And I guess long hair with braided strands would look out of place in the USS Enterprise. I get it.

star trek: some people do look better dirty

I'm excited! I'm planning on watching Star Trek this afternoon!

Whenever people mentioned "Beam me up, Scotty" before, I was always confused who they were referring to. I always figured that, since that was presumably the captain's line, Scotty was probably his second-in-command, you know, the guy in love with the ship's doctor. It took me YEARS to realize that my confusion was a generation-gap thing. When people said "Star Trek," I always thought they were referring to the Star Trek I grew up watching, which was NOT AT ALL THE SAME. (Sheesh!)

Just so we're clear on this, I grew up watching Star Trek: The Next Generation on Channel 9. The captain was bald, and, yes, his second-in-command dated the [female] ship doctor for a while. (As far as I can remember, they didn't end up together -- a tough development for a child to swallow.) I really THOUGHT that "next generation" was used as a sort of adjective, you know, like, they were really high-tech. It took me a while (YEARS, would you believe) to realize that "next generation" was actually a NOUN, as in, there was a previous generation.

Sorry! My knowledge of William Shatner is exclusively of his stint hosting Rescue 911.

(By the way, I feel like I'm treading on thin ice here. The people who grew up with the original Star Trek probably think I'm a ditz, and the people who grew up with neither will realize I am OLD. Especially when I mention Rescue 911.)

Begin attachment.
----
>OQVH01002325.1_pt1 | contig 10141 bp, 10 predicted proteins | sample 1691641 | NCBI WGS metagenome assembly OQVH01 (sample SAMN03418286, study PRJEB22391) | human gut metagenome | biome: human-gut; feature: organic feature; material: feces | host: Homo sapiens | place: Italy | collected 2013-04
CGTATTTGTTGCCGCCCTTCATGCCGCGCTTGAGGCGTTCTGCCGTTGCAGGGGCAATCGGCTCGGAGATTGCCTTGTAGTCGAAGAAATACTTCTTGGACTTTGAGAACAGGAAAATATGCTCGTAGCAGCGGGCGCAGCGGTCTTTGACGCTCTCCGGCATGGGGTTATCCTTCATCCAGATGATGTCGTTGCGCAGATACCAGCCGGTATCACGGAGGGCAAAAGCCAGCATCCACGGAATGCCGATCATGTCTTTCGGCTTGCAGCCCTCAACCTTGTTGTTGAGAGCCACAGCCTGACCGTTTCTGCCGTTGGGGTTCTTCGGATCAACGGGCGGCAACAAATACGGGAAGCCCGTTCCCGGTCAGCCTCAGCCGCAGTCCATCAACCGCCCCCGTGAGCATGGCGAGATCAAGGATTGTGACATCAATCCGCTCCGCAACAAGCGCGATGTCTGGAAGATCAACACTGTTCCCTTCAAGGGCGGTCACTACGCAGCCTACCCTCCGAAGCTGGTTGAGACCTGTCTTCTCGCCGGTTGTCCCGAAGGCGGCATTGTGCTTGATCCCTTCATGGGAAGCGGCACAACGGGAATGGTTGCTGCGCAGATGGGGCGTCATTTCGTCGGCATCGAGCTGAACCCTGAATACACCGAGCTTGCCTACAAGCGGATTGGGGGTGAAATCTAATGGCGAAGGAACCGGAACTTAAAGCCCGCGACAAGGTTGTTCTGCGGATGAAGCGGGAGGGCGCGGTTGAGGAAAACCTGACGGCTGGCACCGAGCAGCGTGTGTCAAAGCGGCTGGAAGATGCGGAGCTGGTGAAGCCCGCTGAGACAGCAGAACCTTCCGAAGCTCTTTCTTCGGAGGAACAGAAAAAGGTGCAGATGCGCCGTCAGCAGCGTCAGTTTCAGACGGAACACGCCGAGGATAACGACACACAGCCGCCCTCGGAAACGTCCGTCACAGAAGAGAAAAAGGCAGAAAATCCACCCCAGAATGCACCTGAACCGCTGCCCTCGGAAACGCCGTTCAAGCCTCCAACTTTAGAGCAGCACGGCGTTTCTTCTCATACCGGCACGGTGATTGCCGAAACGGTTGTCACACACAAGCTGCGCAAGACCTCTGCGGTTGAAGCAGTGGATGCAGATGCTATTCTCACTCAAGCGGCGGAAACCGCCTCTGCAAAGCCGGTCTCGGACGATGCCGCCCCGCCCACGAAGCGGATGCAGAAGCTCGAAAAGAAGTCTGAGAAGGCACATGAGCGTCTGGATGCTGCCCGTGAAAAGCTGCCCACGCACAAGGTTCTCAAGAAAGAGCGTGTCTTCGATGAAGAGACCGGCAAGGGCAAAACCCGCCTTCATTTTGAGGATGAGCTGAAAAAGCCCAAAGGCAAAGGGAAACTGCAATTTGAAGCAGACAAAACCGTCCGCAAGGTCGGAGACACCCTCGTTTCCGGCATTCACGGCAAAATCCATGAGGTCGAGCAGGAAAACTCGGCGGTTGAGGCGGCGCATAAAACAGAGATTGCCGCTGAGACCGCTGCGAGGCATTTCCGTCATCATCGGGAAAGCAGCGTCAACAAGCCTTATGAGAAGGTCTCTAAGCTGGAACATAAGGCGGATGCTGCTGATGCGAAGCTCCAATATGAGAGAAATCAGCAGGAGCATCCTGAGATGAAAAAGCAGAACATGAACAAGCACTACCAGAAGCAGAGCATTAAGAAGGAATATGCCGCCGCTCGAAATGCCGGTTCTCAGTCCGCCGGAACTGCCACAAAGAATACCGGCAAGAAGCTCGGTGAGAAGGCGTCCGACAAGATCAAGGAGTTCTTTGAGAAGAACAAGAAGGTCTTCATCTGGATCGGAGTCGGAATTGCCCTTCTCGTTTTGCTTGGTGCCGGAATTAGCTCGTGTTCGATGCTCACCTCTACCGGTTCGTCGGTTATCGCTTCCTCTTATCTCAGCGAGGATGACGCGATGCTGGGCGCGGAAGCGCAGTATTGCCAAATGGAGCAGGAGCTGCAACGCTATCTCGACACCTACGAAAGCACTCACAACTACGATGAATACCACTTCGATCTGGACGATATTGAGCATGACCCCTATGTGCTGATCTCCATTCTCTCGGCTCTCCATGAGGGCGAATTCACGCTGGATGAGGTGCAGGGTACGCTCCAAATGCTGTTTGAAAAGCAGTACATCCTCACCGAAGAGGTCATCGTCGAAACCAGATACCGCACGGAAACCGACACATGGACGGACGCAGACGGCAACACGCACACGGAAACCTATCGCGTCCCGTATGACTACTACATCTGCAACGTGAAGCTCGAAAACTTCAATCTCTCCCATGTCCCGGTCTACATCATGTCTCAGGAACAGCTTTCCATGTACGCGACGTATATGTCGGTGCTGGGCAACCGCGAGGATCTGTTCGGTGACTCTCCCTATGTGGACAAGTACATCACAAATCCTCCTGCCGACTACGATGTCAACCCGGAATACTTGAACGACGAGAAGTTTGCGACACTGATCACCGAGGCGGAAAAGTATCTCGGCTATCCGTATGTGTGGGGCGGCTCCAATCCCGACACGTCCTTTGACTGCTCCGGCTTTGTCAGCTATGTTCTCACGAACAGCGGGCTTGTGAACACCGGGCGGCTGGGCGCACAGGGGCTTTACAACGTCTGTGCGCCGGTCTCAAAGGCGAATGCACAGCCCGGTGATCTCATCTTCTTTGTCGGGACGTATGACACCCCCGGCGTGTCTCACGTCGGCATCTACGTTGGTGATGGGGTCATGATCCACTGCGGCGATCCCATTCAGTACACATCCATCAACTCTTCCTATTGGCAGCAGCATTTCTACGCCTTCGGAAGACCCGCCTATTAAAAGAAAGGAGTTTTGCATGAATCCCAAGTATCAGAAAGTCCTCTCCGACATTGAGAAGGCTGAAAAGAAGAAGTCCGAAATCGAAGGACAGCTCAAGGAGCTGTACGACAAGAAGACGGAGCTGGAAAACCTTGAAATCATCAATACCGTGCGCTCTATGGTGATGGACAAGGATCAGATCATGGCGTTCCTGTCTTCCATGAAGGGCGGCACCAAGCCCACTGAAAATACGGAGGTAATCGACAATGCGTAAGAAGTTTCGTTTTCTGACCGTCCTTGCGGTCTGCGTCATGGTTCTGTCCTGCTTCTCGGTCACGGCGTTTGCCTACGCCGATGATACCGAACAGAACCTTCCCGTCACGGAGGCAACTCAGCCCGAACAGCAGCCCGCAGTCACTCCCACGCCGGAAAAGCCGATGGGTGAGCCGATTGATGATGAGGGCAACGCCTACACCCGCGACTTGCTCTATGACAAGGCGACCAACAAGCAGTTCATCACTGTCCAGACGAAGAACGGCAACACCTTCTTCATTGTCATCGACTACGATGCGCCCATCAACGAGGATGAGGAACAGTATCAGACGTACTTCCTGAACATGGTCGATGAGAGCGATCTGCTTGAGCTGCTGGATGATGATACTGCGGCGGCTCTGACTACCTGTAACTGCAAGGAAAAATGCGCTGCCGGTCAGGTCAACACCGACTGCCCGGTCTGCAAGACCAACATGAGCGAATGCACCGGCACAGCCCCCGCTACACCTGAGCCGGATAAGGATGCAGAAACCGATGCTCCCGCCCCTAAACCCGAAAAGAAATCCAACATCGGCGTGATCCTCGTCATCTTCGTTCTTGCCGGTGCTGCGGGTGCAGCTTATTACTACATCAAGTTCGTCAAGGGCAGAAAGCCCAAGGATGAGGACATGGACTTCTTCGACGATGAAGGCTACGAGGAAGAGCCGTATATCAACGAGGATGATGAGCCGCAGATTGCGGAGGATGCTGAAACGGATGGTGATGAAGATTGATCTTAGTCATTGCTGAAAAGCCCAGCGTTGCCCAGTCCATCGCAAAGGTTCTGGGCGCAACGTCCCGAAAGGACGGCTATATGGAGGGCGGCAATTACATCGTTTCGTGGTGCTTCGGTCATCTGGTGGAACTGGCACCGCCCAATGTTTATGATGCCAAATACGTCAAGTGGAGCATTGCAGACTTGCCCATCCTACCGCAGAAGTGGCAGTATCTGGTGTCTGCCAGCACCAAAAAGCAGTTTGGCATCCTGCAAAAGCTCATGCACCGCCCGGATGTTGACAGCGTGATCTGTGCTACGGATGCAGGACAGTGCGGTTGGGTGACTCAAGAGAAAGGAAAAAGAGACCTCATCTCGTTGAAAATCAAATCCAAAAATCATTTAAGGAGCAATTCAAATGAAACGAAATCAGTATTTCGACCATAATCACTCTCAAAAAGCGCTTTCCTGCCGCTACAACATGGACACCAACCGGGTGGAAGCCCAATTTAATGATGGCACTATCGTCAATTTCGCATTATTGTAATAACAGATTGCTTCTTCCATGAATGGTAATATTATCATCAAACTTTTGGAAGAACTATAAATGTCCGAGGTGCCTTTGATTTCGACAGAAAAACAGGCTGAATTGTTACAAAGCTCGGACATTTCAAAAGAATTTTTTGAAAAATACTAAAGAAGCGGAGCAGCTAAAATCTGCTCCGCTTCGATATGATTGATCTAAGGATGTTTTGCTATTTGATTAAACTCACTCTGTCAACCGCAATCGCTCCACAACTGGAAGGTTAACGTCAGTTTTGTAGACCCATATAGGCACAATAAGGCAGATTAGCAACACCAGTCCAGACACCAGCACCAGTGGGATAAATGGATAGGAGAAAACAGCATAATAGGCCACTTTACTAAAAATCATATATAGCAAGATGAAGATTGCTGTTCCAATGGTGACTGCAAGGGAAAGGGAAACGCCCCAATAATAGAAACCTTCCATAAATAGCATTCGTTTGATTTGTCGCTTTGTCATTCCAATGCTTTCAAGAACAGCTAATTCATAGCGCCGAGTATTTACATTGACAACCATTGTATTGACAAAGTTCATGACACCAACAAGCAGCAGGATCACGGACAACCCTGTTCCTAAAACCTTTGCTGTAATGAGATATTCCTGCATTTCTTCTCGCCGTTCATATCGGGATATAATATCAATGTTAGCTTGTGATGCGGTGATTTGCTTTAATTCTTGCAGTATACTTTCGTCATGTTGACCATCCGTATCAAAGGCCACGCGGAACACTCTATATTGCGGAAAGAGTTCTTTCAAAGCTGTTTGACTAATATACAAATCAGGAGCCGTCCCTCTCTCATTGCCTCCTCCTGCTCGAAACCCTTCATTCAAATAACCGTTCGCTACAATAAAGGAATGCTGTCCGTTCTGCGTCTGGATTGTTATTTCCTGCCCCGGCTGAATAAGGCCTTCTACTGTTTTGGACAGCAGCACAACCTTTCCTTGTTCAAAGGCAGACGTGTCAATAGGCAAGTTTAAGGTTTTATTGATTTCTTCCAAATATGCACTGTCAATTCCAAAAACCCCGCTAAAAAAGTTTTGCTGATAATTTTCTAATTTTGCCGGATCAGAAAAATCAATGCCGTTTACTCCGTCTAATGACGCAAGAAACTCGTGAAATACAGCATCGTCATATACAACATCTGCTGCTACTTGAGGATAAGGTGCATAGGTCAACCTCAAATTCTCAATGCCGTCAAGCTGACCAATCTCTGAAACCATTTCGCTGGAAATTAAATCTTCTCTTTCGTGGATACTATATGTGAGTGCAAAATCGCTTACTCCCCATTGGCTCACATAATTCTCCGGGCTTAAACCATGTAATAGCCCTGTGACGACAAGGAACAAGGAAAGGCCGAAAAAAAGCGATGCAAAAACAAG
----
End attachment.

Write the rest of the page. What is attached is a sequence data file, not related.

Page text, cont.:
Knowing absolutely nothing, therefore, of the original Star Trek, and remembering next to nothing about The Next Generation, I feel pretty confident that I will enjoy this afternoon's movie. Some Trekkies are reportedly disappointed with the changes the current filmmakers have made, but since I won't be able to recognize those changes, I really couldn't care less.

But a CLEAN-SHAVEN Karl Urban is another matter altogether.

Why? Why? Why?!?!

I was IN LOVE with Eomer, but now Karl just looks like, I don't know, Joey from Friends.

WHY?!?!?!?!?!?! (I'm still watching the movie, though.)

Tuesday, May 5, 2009

it happens

When I was a surgical intern, I remember I was assigned to report on appendicitis. I remember being called to do the report when I hadn't finished making my slides. I remember the usual symptoms -- right lower quadrant pain, anorexia -- and I remember the signs to watch out for during the physical examination.

I don't remember ever thinking it could happen to me or any of my loved ones.

Which is silly, because people do get appendicitis, and why shouldn't those people be people I know?

Like...I don't know...Aivan.

Fresh from thanksgiving parties given by his fellow board-passers, Aivan complained of pain in the right lower corner of his abdomen the other night. No fever, no loss of appetite (clearly!), no other problems really. "Obserbari lang," I said.

Yesterday morning, the pain was still there and was worse during urination. I explained the possibilities to Aivan. "Of course, the first thing we think of is appendicitis," I said, and proceeded to mention ureteral colic and abdominal colic.

"And it hurts when I cough," Aivan interrupted.


He wanted to wait until I got off work at 5 PM so I could personally examine him. I told him it might be better if he had himself examined by my uncle, a surgeon whose clinic was a couple of stone-throws away from where Aivan lived.

"Maybe after lunch," Aivan said. Both of us, I think, were still clinging to if-we-don't-do-anything-maybe-it-will-go-away. But by 2 PM, my uncle had elicited direct tenderness, rebound tenderness and Rovsing's sign. By 3 PM, the med tech had extracted blood for CBC. By 4 PM, Aivan's white blood cell count had risen to 14,000. By 6 PM, we were at the Emergency Room, being admitted.